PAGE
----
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Local pediatrician weighs in on social media’s impact after house passes restrictive bill | ABC Action News

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By: Keely McCormick

Posted at 4:58 AM, Feb 12, 2024

and last updated 7:02 AM, Feb 12, 2024

HILLSBOROUGH COUNTY, Fla. — The Florida House recently passed a bill that aims to restrict children’s and teenagers’ social media use, preventing people under the age of 16 from creating accounts.

ABC Action News sat down with a local pediatrician to get a closer look at the impact social media has on development.

Dr. David Berger owns Wholistic Pediatrics Daily Care. He has had an up close and personal look at children’s development as social media came into the picture.

“I spoke to a patient last week who was spending five hours a day during the week. Eleven to 12 hours on the weekend on a screen. I mean, that’s horrible,” Dr. Berger said.

He said that too much screen time at a young age can lead to learning disabilities like ADD.

“Patterns? It is not a pattern. It is nonstop scrolling through all kinds of social media,” Allison Oakes, head of Hillel Academy in Tampa, said.

Oakes said her students can’t have their phones during the school day, but as soon as the bell rings, their eyes are glued to the screen.

“Not only is it a rush to get the phone and their heads go down immediately to it, we are shouting at children to come to the car line faster. Stop looking at your phone,” she said.

Oakes and Dr. Berger explained that the addictive aspect of social media is not the only concern—it’s also what children are exposed to online and a spike in cyberbullying. Dr. Berger said that can play a big role in children’s self-esteem at a young age.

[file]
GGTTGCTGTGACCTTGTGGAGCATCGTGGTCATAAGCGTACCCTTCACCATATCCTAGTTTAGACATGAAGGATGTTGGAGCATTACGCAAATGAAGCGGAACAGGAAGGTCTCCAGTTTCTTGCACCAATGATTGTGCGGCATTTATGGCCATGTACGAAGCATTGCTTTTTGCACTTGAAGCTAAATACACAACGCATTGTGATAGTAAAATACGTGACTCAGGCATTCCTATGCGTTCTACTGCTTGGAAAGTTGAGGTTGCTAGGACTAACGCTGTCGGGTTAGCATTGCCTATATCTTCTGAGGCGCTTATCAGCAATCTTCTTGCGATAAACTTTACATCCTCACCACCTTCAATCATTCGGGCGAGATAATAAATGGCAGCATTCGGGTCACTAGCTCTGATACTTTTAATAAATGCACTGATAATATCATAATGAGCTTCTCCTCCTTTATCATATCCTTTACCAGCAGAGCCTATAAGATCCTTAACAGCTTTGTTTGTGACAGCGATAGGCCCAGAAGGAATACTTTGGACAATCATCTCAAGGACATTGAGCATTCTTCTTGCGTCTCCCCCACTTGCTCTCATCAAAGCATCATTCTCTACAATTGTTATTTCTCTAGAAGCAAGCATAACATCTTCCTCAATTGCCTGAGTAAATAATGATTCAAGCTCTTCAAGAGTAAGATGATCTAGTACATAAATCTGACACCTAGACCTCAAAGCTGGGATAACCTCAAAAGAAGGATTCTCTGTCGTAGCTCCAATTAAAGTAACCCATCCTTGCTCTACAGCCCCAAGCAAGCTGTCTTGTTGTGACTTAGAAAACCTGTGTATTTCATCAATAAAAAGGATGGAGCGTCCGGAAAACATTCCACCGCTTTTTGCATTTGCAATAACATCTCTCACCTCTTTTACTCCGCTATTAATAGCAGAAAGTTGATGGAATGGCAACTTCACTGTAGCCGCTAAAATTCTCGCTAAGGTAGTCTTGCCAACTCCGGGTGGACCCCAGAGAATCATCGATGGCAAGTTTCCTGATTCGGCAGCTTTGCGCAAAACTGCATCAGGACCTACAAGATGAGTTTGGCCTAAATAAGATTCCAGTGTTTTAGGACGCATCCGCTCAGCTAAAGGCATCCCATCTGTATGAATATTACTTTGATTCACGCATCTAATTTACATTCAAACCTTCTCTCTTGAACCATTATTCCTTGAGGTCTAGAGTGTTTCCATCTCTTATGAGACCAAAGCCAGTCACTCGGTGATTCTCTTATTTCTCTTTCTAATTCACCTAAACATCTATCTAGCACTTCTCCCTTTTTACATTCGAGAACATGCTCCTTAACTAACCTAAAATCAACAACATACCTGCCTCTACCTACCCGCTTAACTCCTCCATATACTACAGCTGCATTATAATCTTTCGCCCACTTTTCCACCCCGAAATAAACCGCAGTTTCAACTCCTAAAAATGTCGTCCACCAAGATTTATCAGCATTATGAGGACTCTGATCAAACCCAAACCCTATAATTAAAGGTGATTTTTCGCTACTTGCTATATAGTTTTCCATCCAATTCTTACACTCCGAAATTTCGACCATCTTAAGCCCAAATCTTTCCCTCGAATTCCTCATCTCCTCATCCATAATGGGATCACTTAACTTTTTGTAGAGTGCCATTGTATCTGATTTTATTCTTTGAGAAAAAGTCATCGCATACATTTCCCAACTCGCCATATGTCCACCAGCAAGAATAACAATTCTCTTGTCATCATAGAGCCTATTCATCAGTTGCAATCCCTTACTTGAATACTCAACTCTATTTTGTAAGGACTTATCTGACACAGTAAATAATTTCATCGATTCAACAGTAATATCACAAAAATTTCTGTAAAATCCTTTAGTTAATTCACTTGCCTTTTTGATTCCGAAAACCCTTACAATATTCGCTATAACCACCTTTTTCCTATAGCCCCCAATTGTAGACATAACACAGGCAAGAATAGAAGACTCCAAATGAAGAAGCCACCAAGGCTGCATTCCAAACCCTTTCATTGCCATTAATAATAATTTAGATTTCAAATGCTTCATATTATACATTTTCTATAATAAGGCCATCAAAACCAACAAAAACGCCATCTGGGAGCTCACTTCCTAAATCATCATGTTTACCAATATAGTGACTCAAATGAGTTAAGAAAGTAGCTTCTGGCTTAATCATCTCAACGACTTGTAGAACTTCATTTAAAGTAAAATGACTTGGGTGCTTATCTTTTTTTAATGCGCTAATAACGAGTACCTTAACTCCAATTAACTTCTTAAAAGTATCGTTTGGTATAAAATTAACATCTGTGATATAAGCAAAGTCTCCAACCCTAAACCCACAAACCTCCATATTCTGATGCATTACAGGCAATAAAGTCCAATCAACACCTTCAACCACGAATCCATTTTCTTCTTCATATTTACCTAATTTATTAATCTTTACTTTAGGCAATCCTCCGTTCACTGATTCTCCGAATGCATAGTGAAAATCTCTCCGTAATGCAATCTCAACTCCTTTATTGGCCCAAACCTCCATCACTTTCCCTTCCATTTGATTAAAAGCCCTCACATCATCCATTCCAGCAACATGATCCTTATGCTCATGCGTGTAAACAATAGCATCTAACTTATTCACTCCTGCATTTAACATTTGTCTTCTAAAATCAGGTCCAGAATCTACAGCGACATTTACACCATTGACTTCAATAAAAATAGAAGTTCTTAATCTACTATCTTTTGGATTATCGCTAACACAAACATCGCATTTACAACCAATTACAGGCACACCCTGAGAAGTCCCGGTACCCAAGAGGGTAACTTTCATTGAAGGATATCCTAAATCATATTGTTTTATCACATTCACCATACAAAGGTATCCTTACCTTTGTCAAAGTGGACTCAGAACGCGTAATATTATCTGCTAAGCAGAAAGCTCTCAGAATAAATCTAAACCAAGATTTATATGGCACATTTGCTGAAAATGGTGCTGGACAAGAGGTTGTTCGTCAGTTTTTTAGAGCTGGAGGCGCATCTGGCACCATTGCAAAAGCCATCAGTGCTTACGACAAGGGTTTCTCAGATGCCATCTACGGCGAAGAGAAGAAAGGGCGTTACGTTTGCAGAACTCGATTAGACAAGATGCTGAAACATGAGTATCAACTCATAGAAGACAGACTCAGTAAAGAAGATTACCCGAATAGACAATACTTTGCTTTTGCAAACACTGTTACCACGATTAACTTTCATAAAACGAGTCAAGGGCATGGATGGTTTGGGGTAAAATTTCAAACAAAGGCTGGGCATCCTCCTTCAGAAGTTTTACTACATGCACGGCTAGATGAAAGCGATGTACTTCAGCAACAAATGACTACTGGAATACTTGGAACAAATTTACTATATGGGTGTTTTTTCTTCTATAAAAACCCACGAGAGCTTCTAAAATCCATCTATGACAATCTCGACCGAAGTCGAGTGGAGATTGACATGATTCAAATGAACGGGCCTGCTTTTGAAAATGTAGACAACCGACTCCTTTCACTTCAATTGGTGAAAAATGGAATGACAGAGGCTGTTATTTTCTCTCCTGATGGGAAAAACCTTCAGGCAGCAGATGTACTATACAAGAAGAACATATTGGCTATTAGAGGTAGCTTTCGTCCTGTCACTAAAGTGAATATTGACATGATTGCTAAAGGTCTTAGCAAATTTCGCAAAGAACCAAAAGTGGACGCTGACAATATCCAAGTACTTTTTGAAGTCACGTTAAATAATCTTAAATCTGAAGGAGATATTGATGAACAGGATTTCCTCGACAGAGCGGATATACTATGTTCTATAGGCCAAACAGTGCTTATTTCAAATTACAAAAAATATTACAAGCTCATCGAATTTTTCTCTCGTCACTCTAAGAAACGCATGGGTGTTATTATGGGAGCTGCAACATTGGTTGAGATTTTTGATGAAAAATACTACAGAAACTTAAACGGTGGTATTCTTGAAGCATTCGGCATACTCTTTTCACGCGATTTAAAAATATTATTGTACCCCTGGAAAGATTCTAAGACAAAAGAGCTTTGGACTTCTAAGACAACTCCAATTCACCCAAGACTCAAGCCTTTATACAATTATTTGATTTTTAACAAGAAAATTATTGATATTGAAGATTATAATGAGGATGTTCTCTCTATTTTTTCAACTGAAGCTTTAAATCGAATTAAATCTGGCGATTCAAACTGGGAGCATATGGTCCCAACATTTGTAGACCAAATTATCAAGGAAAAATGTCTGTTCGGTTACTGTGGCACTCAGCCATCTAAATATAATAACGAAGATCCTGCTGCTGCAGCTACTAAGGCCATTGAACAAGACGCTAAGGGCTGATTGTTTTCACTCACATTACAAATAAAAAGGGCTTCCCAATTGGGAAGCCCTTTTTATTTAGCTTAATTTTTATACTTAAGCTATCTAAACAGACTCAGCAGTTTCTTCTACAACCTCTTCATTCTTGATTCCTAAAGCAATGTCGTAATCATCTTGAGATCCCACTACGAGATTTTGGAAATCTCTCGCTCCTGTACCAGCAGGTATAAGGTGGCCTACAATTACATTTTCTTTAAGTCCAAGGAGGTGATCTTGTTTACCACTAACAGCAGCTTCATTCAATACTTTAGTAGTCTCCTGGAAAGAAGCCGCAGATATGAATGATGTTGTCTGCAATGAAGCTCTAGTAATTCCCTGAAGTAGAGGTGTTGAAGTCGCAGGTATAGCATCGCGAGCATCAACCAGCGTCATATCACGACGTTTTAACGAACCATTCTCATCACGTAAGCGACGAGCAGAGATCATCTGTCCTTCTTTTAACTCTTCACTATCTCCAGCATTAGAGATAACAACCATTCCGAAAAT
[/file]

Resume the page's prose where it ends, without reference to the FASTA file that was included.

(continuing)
“We’re seeing more and more mental health challenges popping up,” Oakes said. “Children not feeling very good about themselves, more cyberbullying.”

Bark Technologies recently released a report that shows 67% of tweens and 76% of teenagers experience cyberbullying in some capacity.

“As a mom, the way that children speak to each other online is abhorrent,” Titiana Jordan, chief parent officer of Bark Technologies, said.

Jordan said she is in favor of the bill and thinks it will protect children. But Oaks said she would like to see more education and conversation surrounding social media rather than a ban.

“I’m not a fan of bans or censorship. I have not met a child that cannot find their way around a ban,” Oakes said.

The Florida House approved the bill, and the senate will consider it next.